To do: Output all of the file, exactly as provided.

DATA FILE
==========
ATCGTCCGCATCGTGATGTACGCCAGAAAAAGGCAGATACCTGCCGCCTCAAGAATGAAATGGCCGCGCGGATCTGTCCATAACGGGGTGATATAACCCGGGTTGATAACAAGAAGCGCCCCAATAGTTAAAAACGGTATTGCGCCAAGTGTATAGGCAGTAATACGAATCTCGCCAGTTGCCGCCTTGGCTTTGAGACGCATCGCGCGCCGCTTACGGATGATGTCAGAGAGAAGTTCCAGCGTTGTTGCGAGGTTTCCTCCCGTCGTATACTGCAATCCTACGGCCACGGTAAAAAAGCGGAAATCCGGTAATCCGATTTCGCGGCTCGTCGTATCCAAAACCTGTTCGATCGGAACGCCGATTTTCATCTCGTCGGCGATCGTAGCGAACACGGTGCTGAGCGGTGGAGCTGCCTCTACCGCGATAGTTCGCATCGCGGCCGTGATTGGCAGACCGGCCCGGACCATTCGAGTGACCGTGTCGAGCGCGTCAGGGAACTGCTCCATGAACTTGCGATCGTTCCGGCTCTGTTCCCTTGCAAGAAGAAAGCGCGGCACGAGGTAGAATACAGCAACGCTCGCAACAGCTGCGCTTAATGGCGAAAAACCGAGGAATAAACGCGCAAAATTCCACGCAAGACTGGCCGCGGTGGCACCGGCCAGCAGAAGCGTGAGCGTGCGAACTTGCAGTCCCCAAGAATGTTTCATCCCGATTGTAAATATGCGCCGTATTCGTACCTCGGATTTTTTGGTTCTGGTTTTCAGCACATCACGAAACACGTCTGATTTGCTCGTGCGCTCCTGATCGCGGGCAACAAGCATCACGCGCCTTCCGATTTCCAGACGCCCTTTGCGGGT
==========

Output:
ATCGTCCGCATCGTGATGTACGCCAGAAAAAGGCAGATACCTGCCGCCTCAAGAATGAAATGGCCGCGCGGATCTGTCCATAACGGGGTGATATAACCCGGGTTGATAACAAGAAGCGCCCCAATAGTTAAAAACGGTATTGCGCCAAGTGTATAGGCAGTAATACGAATCTCGCCAGTTGCCGCCTTGGCTTTGAGACGCATCGCGCGCCGCTTACGGATGATGTCAGAGAGAAGTTCCAGCGTTGTTGCGAGGTTTCCTCCCGTCGTATACTGCAATCCTACGGCCACGGTAAAAAAGCGGAAATCCGGTAATCCGATTTCGCGGCTCGTCGTATCCAAAACCTGTTCGATCGGAACGCCGATTTTCATCTCGTCGGCGATCGTAGCGAACACGGTGCTGAGCGGTGGAGCTGCCTCTACCGCGATAGTTCGCATCGCGGCCGTGATTGGCAGACCGGCCCGGACCATTCGAGTGACCGTGTCGAGCGCGTCAGGGAACTGCTCCATGAACTTGCGATCGTTCCGGCTCTGTTCCCTTGCAAGAAGAAAGCGCGGCACGAGGTAGAATACAGCAACGCTCGCAACAGCTGCGCTTAATGGCGAAAAACCGAGGAATAAACGCGCAAAATTCCACGCAAGACTGGCCGCGGTGGCACCGGCCAGCAGAAGCGTGAGCGTGCGAACTTGCAGTCCCCAAGAATGTTTCATCCCGATTGTAAATATGCGCCGTATTCGTACCTCGGATTTTTTGGTTCTGGTTTTCAGCACATCACGAAACACGTCTGATTTGCTCGTGCGCTCCTGATCGCGGGCAACAAGCATCACGCGCCTTCCGATTTCCAGACGCCCTTTGCGGGT